Deadhorse lies on what its residents call `The Slope`, the coastal plain along the Arctic Ocean formally known as the North Slope. For a town with a population of only 5000, it has a very lively airport. Several large planes fly to and from Fairbanks and other Alaskan cities daily. Formally, Deadhorse is not a municipality, but an industrial zone. Its facilities and security are not provided by the government, but by privately owned businesses.
At the end of the Pan American Highway, in the extreme north of Alaska, lies Deadhorse. The place owes its existence to the oil which has been being extracted from the ground around it since the 1970s – generally by international companies which lease the land from the indigenous peoples. Almost all of the residents of Deadhorse are migrants from ‘the Lower Forty-eight’ (the rest of the United States) or from Latin America.
At almost 600,000 square miles, Alaska is by far the largest state in the United States. It is also the least populated. Fairbanks, the second largest city in the state after Anchorage, lies in the middle of the state. The Dalton Highway runs north from there, ending at Deadhorse and the oil fields at Prudhoe Bay, on the Arctic Ocean. The road was built in 1974, to support the construction and maintenance of the Trans-Alaska Pipeline. About 250 semi-trailer trucks travel the road daily to supply the oil businesses around Prudhoe Bay.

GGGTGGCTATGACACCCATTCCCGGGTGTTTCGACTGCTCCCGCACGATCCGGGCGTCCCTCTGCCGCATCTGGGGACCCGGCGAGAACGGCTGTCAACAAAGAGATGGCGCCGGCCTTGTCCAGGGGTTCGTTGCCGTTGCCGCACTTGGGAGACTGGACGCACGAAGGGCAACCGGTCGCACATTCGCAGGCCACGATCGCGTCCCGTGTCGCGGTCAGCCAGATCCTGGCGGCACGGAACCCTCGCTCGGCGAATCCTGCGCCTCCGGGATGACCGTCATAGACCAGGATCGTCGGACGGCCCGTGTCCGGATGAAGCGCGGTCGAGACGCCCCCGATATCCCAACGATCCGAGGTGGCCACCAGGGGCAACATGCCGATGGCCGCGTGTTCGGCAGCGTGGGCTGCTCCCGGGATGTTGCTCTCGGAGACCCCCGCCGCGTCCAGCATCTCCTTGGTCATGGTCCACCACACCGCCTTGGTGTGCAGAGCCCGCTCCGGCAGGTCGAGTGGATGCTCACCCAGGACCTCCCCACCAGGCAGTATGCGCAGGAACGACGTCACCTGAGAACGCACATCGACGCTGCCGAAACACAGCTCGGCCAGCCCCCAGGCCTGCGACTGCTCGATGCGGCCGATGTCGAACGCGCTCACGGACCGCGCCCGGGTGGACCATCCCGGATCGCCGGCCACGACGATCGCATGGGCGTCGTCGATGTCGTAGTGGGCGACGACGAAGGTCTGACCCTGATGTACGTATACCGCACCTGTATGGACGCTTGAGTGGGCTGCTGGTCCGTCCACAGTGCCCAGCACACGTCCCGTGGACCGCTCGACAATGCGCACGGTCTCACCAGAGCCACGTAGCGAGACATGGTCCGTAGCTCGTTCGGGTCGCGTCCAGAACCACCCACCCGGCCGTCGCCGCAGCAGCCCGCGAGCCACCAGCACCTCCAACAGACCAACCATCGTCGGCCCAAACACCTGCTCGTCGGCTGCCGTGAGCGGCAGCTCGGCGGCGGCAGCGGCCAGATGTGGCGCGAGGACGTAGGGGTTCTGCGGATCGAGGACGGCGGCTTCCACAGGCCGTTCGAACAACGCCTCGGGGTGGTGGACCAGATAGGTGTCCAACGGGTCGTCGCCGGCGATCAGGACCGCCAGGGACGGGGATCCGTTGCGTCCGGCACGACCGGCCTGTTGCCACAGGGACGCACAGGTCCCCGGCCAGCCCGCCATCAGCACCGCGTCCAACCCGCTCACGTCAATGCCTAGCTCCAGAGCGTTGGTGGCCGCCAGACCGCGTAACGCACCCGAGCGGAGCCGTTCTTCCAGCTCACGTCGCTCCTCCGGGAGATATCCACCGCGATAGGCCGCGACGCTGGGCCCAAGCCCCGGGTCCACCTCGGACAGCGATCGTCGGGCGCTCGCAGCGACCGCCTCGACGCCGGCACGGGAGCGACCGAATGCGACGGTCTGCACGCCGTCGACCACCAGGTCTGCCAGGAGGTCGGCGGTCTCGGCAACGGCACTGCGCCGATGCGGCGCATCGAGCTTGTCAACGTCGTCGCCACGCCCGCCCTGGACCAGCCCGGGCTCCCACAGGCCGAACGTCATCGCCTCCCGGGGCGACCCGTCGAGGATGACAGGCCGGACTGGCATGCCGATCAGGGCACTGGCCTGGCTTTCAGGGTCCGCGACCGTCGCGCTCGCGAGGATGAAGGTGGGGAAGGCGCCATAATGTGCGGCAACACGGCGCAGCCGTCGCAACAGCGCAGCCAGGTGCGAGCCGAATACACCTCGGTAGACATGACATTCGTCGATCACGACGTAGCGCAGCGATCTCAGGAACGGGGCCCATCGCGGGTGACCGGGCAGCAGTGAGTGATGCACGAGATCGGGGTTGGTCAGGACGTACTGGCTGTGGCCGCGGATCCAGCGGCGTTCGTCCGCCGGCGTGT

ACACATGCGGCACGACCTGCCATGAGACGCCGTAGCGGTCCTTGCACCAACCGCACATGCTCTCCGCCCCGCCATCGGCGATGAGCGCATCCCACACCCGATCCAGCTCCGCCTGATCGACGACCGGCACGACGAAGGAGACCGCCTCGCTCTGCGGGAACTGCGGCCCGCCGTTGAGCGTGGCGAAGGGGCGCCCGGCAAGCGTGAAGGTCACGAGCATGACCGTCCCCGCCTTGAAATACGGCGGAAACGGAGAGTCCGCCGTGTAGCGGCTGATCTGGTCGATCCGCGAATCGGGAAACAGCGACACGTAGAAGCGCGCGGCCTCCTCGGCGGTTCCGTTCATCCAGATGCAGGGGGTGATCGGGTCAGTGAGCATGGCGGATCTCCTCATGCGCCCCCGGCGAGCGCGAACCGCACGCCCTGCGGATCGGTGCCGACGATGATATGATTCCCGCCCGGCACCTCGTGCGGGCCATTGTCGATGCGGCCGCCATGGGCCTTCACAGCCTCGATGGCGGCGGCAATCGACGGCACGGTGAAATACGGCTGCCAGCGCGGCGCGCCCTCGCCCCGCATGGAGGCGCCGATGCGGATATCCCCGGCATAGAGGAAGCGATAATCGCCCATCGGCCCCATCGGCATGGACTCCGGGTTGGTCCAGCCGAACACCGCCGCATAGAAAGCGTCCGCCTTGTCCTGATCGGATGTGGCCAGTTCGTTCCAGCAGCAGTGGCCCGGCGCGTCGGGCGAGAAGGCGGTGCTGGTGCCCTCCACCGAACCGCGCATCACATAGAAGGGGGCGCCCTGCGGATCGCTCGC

The work sites of the oil companies, are mostly leased from the Iñupiat, the indigenous communities to whom the land belongs. The Iñupiat receive a considerable income from the leases, but not everyone is happy with the oil extraction. One Iñupiat owned company, called NANA, is active in mining, the hotel sector, the oil industry, tourism, catering and security services. The profits go to projects benefiting the 12,500 members of the community.
The Trans-Alaska Pipeline runs nearly 800 miles, making it one of the longest in the world. It was built between 1974 and 1977, just after the 1973 oil crisis. There was considerable protest against its construction from environmental groups and native peoples, on whose territory the oil extraction takes place. Every day 700,000 barrels of crude oil are pumped through this pipeline from Prudhoe Bay to the southern port city of Valdez, just east of Anchorage. Oil is by far the largest source of income for Alaska.
Hundreds of migrants who work in the oil sector live at the Prudhoe Bay Hotel. Daily, they drive to work at oil rigs or businesses connected with the oil industry in the area. Most are there primarily because the work is well paid. Life in Deadhorse consists of working hard, often four weeks on and two weeks off. There is no time for pleasure. Moreover, there is hardly any amusement, and alcohol is banned.
This story is part of Via Panam, Kadir van Lohuizen’s project about migration in the Americas.